BBC director general Tony Hall is to be questioned over the corporation’s decision not to remove controversial boxer Tyson Fury from the Sports Personality of the Year (Spoty) shortlist following his homophobic and sexist remarks which have since resulted in police launching a hate crime investigation.
Hall will come before the culture, media and sport select committee next Wednesday where he will answer questions on the appropriateness of having the 27 year-old heavyweight champion as a nominee.
Pressure has been mounting on the BBC after more than 100,000 people signed a petition set up by the LGBT campaigner Scott Cuthbertson which calls for Fury to be removed from the shortlist.
SNP MP and former BBC presenter, John Nicolson, is a member of the culture, media and sport select committee and has also called for Fury’s removal in an open letter to Hall.
In the letter, Nicolson wrote: “By nominating Mr Fury, the BBC endorses his view that he’s a role model. Moreover it would, subsequently, be difficult for the corporation to defend itself against the accusation that it is half-hearted in its opposition to homophobia. I find it inconceivable that the BBC would allow his candidacy to proceed had he expressed racist, Islamophobic, or antisemitic views in such terms.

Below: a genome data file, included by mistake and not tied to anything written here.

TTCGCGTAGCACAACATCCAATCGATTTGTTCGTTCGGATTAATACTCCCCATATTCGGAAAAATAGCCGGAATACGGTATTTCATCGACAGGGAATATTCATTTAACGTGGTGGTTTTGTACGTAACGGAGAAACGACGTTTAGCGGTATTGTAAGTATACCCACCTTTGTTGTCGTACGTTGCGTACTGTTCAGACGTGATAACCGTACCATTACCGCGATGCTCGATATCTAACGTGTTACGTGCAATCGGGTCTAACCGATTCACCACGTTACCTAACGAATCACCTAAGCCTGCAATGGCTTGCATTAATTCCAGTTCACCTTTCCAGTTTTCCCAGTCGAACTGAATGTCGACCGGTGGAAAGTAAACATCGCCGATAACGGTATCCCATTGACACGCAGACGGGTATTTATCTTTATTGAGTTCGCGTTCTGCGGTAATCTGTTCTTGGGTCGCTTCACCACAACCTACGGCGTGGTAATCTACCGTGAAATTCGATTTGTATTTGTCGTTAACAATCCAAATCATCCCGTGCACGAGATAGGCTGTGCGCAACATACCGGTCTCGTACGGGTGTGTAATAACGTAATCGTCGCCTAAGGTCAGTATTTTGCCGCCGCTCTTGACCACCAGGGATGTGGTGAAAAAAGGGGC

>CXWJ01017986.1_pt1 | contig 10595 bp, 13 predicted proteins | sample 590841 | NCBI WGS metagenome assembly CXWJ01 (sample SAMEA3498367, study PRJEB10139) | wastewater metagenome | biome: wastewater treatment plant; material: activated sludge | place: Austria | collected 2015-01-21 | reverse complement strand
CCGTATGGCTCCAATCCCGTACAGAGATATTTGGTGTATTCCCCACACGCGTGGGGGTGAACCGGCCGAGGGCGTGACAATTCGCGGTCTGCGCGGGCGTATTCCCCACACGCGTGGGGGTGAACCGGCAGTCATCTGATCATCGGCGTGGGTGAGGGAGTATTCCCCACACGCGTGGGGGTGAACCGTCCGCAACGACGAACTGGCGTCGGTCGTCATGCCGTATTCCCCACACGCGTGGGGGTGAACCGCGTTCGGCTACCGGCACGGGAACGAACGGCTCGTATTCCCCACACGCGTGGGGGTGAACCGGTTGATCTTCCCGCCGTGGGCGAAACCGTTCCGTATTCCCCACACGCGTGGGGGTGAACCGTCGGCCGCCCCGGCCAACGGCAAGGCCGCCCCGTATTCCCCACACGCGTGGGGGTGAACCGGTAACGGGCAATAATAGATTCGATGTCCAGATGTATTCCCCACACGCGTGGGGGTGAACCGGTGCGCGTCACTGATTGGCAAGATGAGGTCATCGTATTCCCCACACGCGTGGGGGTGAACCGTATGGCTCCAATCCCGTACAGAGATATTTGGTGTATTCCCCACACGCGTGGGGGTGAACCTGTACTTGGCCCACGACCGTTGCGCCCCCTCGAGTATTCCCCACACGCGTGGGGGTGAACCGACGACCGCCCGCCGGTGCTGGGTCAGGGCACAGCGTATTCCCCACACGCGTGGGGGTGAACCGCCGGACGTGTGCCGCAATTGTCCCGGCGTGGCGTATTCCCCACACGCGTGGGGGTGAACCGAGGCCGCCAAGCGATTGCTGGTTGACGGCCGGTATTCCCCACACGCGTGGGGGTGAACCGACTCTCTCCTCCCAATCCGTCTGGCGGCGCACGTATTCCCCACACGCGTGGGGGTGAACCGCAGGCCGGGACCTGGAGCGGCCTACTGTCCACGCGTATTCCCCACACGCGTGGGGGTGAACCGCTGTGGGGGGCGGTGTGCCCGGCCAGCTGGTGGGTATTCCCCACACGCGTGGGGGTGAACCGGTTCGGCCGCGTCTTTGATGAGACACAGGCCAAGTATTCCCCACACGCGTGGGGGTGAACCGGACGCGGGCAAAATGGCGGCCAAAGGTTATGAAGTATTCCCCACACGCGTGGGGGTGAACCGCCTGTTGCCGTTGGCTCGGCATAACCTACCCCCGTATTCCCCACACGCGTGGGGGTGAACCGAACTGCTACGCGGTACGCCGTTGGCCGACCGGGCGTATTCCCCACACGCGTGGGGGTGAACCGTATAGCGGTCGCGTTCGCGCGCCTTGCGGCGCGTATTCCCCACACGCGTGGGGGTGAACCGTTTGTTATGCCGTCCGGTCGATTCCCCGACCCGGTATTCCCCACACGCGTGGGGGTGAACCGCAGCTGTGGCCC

“All across the country young people – both gay and straight – will watch the awards. Mr Fury’s name going forward will send out the clearest of signals – namely that extreme bigotry is not a disqualification for one of our country’s highest sporting honours. That cannot be right.”
Greater Manchester Police (GMP) confirmed that the force was investigating a report of hate crime for the comments in which Fury said legalising of abortion, paedophilia and homosexuality signified a kind of Old Testament-derived reckoning.
The BBC apologised for presenter Clive Myrie comments in which he described Fury as a “dickhead” during a live TV newspaper review on Monday night.